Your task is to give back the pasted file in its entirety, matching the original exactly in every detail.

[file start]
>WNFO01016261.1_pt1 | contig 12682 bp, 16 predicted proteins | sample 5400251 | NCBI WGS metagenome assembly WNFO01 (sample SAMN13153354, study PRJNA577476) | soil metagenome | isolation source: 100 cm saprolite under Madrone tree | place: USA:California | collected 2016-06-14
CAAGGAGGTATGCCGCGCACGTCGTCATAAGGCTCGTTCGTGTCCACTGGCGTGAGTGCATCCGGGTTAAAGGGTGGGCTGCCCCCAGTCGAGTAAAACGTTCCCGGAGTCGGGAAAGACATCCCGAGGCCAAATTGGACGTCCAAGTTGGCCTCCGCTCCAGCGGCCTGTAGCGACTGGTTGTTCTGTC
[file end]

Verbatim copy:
>WNFO01016261.1_pt1 | contig 12682 bp, 16 predicted proteins | sample 5400251 | NCBI WGS metagenome assembly WNFO01 (sample SAMN13153354, study PRJNA577476) | soil metagenome | isolation source: 100 cm saprolite under Madrone tree | place: USA:California | collected 2016-06-14
CAAGGAGGTATGCCGCGCACGTCGTCATAAGGCTCGTTCGTGTCCACTGGCGTGAGTGCATCCGGGTTAAAGGGTGGGCTGCCCCCAGTCGAGTAAAACGTTCCCGGAGTCGGGAAAGACATCCCGAGGCCAAATTGGACGTCCAAGTTGGCCTCCGCTCCAGCGGCCTGTAGCGACTGGTTGTTCTGTC